Credit author Richard Sandomir with seeing the potential in writing the behind-the-scenes story of a famous baseball movie, “Pride of the Yankees,” which chronicles the inspiring yet heartbreaking story of Lou Gehrig. In turn, Sandomir credits Hollywood movie mogul Samuel Goldwyn with making the movie that captured the unforgettable goodbye speech that Gehrig, struggling with a disease that would come to bear his name, gave what has been called “baseball’s Gettysburg Address” at Yankee Stadium in 1939. Sandomir delves into the casting of the movie, how Gary Cooper was taught to play baseball, and the concerns Gehrig’s wife had about Babe Ruth’s involvement in the movie.
Here’s an excerpt from Pride of the Yankees:
“Hollywood’s films were already reflecting the country’s war footing by the time Pride was released in July 1942, depicting European battlefields and the plight of the people whom the soldiers left behind. So [film mogul Samuel] Goldwyn hired Damon Runyon, the wise-cracking Broadway writer and sportswriter whose short stories would years later be adapted into Guys and Dolls, to write a patriotic foreward to the film.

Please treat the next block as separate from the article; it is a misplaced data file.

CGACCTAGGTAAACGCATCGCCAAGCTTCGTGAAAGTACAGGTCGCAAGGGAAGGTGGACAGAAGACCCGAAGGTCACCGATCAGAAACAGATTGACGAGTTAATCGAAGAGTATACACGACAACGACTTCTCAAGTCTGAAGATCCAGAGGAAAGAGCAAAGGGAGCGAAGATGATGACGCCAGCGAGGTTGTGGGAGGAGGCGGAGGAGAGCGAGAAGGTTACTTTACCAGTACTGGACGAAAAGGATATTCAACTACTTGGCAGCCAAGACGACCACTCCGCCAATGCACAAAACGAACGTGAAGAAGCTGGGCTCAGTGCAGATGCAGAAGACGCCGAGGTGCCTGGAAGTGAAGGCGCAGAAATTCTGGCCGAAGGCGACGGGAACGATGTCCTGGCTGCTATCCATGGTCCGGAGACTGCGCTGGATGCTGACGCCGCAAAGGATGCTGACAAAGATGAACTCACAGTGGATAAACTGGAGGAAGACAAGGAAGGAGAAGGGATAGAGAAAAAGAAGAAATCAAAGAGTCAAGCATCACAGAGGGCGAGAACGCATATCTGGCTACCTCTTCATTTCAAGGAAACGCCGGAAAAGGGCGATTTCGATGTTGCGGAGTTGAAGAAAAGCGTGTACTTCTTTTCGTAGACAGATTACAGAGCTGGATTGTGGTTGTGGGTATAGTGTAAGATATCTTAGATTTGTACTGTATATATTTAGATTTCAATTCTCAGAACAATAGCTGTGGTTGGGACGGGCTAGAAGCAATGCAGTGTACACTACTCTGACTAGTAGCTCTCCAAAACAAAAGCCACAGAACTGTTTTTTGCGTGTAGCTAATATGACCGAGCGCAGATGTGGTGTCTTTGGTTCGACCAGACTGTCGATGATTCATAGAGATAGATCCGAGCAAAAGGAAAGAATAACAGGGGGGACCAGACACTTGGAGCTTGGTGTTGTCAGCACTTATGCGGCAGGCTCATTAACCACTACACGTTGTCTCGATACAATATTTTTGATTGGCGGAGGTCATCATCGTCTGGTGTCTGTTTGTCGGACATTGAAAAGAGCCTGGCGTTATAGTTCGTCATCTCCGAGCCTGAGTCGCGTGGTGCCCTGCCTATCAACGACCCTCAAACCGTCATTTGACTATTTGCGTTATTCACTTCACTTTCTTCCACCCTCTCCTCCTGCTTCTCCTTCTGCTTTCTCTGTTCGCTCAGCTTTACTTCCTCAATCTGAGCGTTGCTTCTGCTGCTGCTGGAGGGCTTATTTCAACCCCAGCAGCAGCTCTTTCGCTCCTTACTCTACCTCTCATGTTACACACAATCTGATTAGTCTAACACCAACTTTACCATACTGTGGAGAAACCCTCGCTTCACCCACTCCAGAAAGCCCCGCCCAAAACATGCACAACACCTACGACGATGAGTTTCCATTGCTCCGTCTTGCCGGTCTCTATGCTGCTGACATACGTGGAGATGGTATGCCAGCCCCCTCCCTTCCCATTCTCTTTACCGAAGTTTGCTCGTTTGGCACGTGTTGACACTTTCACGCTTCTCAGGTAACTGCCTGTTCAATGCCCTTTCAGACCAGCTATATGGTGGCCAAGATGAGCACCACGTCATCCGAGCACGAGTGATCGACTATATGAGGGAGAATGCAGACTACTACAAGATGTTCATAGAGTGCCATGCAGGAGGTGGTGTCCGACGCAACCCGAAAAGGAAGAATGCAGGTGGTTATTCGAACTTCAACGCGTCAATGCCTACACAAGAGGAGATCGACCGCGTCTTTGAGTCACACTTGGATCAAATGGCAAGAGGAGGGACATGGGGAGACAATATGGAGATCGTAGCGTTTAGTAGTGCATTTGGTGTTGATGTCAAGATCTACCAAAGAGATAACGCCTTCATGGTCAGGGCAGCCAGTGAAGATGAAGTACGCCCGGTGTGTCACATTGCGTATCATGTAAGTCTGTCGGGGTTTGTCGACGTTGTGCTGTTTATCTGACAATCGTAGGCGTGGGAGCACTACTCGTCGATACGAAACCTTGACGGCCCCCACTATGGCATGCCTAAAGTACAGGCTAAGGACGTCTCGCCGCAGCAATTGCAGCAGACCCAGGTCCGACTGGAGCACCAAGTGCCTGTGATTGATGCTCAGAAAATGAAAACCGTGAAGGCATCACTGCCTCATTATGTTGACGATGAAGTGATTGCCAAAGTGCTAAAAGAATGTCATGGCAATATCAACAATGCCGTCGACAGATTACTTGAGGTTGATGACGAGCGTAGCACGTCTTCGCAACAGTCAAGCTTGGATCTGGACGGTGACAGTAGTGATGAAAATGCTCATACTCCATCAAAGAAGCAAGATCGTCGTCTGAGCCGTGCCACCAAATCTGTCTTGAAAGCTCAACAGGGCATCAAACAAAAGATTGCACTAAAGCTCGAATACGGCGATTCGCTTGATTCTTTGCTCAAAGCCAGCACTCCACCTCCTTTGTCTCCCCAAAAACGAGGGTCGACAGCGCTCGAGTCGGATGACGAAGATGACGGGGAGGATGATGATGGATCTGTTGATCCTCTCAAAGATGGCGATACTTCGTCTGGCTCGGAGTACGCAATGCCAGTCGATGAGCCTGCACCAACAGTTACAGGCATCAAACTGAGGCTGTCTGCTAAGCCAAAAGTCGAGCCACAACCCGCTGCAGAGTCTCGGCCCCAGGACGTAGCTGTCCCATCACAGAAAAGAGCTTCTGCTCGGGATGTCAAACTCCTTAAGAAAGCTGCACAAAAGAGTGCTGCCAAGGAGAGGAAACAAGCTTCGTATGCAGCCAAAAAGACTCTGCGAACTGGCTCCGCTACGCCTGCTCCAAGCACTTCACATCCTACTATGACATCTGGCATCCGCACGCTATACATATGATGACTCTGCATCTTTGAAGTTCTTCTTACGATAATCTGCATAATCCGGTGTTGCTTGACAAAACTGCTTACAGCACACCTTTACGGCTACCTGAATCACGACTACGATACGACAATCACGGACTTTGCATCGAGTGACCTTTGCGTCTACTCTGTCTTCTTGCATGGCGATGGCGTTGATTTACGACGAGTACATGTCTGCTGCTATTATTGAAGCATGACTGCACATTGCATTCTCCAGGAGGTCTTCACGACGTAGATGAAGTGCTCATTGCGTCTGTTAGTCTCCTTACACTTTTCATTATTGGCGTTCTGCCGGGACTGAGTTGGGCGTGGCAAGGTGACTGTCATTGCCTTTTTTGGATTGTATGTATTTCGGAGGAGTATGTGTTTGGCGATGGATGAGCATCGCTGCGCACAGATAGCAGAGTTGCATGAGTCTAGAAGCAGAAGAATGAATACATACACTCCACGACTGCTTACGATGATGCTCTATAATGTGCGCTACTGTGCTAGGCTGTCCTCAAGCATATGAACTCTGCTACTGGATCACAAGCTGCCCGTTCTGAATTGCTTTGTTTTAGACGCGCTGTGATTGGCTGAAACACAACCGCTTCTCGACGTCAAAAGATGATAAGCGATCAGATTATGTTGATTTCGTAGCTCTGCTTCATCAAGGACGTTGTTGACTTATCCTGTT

“Runyon covered sports for the Hearst syndicate and reported on Gehrig and Ruth…. Writing about the 1927 World Series between the Yankees and Pittsburgh, he wrote, ‘Mr. Ruth and Mr. Gehrig are warm friends, despite the fact that Mr. Gehrig seemed to be infringing on Mr. Ruth’s copyright during the greater part of the season. I am told, however, that the Columbia young man operated under written permission from Mr. Ruth who felt that there were enough home runs in the American League pitching’ – 60 from Ruth and 47 from Gehrig – ‘to be cut up several ways.’ ”